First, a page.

Shereen El Feki is the author of the new book Sex and the Citadel: Intimate Life in a Changing Arab World.
From her Q & A with Jasmine Elist for the Los Angeles Times:
While "Sex and the Citadel" takes a look at the sexual lives of men and women across the Middle East, there is a stronger focus specifically on Egypt.--Marshal Zeringue
My book is centered on Egypt, and in particular Cairo, in part for personal reasons. My father is Egyptian, most of my family live in Egypt, I carry an Egyptian passport and I’m Muslim. But I grew up in Canada, and I never thought much about my Arab heritage -- until Sept. 11, that is. The events of that day and their aftermath spurred me to look more closely at my Arab origins, to better understand where I came from.
But this is more than personal. Egypt is a natural focus of this book because it is the most populous country in the Arab region. Because of its strategic geopolitical importance, it retains formidable political, economic, social and cultural influence across the region. The collective sexual problems faced by Egyptians -- taboos against premarital sex, masturbation, homosexuality, unwed motherhood, abortion, and a culture of censorship and silence, preached by religion and enforced by social convention -- are found across the Arab region. And the solutions that Egyptians will, I hope, find in the years to come will have relevance for their neighbors across the Arab region as well.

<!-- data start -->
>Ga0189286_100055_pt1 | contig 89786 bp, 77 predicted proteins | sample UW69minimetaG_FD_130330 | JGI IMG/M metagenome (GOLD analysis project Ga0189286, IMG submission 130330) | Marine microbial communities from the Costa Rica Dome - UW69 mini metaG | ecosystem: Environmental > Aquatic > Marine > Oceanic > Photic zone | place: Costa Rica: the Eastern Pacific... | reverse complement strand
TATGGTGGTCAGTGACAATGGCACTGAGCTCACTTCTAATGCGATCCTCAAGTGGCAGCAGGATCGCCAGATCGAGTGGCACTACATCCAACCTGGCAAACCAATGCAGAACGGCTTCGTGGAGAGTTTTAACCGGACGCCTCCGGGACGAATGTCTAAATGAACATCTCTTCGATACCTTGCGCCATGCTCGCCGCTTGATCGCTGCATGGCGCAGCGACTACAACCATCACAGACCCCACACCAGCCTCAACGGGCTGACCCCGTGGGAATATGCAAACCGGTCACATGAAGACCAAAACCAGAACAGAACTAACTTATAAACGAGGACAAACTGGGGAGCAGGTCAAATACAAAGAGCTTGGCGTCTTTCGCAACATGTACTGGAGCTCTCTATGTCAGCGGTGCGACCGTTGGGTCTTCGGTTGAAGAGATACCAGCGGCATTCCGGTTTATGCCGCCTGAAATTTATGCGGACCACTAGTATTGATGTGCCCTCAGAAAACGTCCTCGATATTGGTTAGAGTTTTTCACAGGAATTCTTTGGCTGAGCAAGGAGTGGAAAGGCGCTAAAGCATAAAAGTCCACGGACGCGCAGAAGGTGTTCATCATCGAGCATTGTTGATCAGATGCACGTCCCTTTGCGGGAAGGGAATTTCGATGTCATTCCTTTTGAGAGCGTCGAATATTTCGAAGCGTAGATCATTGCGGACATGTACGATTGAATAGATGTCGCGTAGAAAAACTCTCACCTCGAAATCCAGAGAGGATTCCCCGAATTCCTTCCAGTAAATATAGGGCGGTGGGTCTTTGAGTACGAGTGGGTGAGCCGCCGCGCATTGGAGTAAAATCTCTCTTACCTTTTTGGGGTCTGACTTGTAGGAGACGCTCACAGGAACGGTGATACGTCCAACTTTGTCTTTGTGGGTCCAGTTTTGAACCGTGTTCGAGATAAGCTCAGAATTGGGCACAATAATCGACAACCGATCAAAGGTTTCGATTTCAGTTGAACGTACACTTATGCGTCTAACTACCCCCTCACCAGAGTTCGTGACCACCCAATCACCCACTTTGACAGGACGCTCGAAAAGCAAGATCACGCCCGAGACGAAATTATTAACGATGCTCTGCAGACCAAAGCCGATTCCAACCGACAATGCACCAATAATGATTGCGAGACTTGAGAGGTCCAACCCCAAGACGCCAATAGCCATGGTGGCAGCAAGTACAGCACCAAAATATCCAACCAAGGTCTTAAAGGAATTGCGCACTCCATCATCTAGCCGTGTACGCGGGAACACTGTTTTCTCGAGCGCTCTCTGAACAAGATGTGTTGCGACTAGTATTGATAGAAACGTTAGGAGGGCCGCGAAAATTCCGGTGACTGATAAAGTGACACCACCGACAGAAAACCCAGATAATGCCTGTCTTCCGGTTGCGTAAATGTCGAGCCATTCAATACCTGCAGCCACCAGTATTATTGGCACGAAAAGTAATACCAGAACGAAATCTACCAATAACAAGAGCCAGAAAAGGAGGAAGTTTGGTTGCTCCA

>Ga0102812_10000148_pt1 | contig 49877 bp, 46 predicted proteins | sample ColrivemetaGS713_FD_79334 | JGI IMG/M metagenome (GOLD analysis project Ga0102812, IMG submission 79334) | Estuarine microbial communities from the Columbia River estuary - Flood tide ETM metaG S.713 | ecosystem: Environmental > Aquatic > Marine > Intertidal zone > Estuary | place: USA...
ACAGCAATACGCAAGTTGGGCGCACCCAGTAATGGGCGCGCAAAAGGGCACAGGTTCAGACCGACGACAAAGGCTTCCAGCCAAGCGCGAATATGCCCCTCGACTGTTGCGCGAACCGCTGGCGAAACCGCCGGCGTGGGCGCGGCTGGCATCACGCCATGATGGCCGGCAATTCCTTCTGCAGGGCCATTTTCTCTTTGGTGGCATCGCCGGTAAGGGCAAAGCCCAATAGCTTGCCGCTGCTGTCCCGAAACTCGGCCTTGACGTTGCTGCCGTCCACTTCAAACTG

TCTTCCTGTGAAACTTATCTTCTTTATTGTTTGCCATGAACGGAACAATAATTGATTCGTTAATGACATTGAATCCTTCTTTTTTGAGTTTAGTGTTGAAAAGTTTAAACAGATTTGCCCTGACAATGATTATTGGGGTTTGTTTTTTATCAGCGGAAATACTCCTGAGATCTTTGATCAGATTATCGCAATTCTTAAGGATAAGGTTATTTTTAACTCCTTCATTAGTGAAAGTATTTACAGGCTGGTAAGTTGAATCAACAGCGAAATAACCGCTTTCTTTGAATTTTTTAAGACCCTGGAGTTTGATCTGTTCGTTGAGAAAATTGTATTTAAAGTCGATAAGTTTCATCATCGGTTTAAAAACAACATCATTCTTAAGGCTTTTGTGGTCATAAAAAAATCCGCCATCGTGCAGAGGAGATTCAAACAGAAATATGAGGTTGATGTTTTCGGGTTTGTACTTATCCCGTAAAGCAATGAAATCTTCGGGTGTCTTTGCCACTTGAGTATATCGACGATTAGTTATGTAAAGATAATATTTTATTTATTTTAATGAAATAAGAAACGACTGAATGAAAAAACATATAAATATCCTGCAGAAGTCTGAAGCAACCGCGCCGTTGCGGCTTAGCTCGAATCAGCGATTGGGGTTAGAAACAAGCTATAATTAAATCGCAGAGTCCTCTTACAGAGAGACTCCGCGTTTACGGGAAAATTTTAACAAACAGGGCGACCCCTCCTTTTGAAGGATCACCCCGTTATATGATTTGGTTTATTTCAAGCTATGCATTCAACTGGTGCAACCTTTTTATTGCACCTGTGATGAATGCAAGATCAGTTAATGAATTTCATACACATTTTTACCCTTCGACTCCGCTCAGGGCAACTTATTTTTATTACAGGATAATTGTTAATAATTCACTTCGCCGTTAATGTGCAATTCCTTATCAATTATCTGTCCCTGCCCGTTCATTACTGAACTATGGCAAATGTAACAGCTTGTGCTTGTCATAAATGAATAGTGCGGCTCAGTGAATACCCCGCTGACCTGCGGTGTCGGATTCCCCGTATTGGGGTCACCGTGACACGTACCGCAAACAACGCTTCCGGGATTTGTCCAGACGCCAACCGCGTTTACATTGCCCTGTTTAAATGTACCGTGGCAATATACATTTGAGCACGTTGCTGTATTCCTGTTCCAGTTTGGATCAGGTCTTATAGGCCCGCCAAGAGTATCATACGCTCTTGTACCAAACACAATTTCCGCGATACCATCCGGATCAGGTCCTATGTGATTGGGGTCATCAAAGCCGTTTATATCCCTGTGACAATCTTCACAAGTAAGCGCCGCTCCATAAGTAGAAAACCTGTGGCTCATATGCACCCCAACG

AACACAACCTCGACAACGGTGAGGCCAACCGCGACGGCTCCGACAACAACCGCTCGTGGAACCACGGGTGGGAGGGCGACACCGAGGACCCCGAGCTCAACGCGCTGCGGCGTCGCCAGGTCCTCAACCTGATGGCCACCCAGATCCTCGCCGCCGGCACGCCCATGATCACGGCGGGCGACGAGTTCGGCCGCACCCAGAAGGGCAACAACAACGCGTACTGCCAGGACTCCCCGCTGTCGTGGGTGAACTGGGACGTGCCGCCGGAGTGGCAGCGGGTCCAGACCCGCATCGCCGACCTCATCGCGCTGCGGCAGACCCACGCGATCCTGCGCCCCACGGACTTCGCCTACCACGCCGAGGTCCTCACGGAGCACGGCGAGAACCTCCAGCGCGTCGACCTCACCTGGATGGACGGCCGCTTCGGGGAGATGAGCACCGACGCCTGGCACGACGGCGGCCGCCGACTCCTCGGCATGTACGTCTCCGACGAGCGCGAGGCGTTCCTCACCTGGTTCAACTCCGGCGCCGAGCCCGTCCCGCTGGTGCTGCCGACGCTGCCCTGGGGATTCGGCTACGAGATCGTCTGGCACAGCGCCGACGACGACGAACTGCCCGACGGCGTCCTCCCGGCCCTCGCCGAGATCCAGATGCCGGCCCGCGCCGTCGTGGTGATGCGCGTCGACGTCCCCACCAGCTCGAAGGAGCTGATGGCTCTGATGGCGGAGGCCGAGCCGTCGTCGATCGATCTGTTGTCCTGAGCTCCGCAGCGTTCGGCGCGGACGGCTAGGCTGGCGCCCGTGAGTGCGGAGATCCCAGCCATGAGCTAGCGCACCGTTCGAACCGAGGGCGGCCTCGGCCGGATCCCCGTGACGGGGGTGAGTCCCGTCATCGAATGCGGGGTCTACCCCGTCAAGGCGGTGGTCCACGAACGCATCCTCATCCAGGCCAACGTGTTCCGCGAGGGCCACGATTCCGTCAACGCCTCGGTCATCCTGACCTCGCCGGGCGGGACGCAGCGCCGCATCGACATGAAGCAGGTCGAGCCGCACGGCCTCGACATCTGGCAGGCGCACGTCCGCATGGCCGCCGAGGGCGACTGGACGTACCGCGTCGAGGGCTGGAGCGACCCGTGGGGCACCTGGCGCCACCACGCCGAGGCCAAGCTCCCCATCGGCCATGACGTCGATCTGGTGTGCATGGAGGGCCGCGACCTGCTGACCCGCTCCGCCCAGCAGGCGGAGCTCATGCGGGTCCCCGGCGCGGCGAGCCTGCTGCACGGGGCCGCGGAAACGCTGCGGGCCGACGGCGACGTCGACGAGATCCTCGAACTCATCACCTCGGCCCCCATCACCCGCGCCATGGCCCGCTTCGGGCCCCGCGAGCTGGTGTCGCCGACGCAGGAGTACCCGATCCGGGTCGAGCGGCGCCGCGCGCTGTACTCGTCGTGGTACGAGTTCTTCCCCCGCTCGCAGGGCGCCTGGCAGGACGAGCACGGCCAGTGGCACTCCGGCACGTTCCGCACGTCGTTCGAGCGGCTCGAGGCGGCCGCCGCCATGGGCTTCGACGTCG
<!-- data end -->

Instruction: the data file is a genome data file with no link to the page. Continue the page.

Why did you choose sex as the lens through which to examine political and social change throughout the region?
My background is in HIV/AIDS. I trained as an immunologist before becoming healthcare correspondent at the Economist (where part of my beat was covering the global HIV/AIDS epidemic), and most recently I was vice chair of the UN’s Global Commission on HIV and the Law. If you want to understand HIV in the Arab region, you have to look at sex because it is the main route of transmission in most countries in the region, and taboos around sex pose a serious challenge to tackling HIV.
It became clear to me that sexuality, more broadly defined, is an incredibly powerful lens with which to study a society, because...[read on]